According to the 2019 NASS organic survey, sales of organic food products in the U.S. have tripled since 2008.
The NASS survey found that large organic farms – those with annual sales of $500,000 or more – accounted for 17 percent of total organic acres in in the U.S. in 2019 but more than 80 percent of sales.
The smallest organic farms – those with sales under $10,000 – accounted for 11 percent of all organic farms but 0.1 percent of total sales.
NASS reported that $2 billion worth of organic food products were sold directly to retail markets, institutions and food hubs in 2019.
Another $300 million in organic food products were sold directly to consumers at farmers markets, road-side stands or stores, U-pick operations, on-farm stands and stores, community supported agriculture farms and through online markets.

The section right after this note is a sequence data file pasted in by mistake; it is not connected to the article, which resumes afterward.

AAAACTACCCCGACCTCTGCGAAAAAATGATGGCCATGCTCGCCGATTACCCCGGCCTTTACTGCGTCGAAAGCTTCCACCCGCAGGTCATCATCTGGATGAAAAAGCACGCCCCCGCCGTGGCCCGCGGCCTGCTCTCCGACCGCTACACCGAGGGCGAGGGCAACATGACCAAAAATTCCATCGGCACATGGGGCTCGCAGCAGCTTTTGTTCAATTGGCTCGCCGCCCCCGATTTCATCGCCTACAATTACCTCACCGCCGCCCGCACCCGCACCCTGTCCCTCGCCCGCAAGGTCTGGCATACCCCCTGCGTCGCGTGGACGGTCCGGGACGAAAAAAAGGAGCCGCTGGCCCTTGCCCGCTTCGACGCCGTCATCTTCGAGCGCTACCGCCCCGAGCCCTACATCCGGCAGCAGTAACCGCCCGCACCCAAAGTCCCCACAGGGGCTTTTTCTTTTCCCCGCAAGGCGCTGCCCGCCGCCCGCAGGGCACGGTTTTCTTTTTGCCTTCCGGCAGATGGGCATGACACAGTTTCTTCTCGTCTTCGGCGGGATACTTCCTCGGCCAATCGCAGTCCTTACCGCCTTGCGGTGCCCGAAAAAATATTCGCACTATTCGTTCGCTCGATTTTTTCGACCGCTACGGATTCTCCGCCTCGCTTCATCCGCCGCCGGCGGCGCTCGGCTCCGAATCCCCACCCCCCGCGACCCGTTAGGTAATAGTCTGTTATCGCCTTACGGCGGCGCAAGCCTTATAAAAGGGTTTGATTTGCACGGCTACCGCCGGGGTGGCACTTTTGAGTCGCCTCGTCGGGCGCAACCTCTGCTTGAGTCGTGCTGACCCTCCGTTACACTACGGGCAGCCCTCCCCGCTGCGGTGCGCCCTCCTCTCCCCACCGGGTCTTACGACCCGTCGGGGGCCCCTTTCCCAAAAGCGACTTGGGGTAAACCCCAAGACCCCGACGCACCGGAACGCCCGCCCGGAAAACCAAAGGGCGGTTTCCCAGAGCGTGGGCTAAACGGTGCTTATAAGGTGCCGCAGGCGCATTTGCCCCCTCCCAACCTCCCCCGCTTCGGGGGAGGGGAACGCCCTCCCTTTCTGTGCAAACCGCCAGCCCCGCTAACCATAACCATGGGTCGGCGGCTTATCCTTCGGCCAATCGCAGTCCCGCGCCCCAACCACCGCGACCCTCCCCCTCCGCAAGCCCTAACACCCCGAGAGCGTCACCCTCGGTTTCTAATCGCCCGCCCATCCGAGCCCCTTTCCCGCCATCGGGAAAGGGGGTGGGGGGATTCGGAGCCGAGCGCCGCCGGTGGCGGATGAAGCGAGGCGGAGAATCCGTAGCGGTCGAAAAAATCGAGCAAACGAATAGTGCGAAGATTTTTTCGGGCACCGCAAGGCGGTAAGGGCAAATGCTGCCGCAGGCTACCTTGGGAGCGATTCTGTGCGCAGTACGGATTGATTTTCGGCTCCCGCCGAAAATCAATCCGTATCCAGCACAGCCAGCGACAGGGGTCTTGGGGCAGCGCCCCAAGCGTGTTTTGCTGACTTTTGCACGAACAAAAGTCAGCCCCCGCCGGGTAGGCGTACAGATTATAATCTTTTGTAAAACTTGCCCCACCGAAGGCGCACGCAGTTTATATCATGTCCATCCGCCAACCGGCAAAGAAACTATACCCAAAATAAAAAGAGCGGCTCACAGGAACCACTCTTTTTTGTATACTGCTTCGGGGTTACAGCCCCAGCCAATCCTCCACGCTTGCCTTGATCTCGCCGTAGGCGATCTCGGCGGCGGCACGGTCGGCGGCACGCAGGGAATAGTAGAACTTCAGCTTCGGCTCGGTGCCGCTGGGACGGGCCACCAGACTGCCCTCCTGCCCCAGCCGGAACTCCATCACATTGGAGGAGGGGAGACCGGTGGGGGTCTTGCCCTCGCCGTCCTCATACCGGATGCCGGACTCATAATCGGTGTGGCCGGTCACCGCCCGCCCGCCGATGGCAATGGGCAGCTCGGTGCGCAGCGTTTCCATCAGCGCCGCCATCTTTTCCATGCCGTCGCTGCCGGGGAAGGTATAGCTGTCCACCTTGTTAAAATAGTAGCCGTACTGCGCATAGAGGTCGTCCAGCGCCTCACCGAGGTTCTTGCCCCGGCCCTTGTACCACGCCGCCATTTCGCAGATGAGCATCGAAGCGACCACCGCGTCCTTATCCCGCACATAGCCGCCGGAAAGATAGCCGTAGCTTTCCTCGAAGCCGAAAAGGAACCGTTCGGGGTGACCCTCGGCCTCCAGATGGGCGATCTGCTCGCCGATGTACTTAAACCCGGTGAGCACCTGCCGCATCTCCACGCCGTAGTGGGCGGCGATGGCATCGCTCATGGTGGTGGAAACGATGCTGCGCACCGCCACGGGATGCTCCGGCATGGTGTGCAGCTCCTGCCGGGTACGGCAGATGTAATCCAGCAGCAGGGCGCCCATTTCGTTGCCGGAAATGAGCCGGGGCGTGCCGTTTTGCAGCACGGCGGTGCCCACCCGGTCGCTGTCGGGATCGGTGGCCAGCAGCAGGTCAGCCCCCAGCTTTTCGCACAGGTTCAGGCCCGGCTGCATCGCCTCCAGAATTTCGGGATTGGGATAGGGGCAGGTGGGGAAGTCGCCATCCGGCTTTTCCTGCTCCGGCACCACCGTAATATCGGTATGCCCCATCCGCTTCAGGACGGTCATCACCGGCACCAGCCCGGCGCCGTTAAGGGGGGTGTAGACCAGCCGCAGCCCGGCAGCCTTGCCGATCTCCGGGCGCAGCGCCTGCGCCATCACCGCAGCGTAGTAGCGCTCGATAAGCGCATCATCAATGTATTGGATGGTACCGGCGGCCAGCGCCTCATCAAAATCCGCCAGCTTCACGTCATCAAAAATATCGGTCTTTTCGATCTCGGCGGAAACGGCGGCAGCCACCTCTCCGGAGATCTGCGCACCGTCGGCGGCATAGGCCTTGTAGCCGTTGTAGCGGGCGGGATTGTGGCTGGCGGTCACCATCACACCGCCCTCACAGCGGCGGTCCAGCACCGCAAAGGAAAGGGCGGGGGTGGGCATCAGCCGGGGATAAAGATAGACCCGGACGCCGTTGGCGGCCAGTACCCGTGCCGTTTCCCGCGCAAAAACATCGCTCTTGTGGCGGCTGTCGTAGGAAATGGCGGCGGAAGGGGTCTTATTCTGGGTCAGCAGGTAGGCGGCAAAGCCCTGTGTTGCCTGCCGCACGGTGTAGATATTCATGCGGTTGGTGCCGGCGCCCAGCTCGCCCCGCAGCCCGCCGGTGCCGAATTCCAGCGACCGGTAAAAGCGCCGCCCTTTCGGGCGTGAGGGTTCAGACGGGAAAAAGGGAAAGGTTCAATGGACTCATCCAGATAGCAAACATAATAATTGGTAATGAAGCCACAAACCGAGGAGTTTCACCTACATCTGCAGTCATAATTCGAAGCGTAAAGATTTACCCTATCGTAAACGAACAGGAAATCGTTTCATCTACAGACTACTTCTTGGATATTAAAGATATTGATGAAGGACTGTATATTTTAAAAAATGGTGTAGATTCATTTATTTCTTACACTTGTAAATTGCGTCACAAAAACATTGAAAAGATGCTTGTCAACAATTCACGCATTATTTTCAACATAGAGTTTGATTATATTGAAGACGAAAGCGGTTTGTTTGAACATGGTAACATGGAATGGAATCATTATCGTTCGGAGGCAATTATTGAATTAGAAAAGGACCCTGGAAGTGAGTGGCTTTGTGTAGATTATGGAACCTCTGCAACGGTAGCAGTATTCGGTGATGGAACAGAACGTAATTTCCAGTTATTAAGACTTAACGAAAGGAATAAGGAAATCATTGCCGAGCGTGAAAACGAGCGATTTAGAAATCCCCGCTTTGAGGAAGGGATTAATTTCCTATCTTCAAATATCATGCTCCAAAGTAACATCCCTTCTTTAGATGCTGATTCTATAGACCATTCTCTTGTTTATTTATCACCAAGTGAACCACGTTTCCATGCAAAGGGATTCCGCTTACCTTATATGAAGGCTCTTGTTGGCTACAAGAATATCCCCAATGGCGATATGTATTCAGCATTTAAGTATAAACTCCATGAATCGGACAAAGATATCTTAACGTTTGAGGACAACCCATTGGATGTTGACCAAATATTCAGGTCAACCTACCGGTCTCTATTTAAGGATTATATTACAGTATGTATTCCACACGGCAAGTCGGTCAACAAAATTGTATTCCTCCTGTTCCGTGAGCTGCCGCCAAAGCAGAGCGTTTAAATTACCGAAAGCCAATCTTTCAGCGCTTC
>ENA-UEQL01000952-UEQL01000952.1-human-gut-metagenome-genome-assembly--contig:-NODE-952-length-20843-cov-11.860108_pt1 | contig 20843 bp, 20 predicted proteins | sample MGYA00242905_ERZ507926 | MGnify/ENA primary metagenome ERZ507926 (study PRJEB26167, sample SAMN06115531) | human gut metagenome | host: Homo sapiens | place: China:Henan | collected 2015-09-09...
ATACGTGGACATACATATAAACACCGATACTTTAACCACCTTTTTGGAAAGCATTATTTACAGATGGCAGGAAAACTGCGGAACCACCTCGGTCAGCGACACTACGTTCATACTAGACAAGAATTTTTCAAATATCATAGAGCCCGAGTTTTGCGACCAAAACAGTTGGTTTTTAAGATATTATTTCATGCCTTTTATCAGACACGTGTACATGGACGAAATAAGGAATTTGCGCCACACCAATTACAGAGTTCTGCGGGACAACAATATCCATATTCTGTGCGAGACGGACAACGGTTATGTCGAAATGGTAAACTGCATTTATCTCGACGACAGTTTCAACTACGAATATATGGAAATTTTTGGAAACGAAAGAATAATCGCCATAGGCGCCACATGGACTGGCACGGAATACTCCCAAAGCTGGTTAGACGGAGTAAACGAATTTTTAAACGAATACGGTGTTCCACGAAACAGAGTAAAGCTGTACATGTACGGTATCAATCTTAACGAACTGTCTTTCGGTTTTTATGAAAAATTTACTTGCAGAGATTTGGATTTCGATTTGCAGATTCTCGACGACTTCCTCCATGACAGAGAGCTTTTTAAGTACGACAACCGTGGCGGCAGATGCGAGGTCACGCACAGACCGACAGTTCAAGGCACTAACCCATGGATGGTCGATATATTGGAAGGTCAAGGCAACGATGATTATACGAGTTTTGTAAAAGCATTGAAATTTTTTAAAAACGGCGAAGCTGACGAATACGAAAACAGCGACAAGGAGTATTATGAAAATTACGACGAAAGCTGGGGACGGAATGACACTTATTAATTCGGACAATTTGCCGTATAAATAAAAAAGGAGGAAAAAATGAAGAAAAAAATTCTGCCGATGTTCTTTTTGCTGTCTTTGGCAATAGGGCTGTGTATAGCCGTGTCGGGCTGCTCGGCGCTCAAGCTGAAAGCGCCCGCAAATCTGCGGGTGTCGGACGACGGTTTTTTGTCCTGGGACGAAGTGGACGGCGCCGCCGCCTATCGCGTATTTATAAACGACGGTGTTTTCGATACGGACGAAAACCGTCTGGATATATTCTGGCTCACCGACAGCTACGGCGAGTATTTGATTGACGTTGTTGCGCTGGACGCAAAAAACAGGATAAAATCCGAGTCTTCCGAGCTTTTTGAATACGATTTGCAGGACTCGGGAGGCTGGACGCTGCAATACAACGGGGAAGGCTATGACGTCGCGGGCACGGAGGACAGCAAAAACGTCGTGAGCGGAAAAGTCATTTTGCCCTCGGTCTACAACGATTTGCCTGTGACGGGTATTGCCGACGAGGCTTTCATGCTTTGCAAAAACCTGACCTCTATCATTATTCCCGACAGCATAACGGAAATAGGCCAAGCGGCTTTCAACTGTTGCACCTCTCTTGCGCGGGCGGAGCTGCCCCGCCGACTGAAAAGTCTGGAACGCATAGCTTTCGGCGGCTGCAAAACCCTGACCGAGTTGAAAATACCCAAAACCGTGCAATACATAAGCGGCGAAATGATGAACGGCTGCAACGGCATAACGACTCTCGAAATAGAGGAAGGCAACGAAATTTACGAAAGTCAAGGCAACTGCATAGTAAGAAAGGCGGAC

Value-added products such as jam, wine, cheese and meat accounted for $727 million in organic sales in 2019.
Forty-four percent of existing organic producers said they plan to maintain their current level of organic production over the next five years, 29 percent plan to increase their organic production, 20 percent are unsure of their future intentions, 4 percent plan to decrease production, 2 percent plan to discontinue organic production and 2 percent plan to discontinue all agricultural production.
Current certified organic farms reported an additional 255,060 acres currently transitioning to organic production and other farms that are not currently certified organic reported a total of 60,611 acres transitioning to organic production.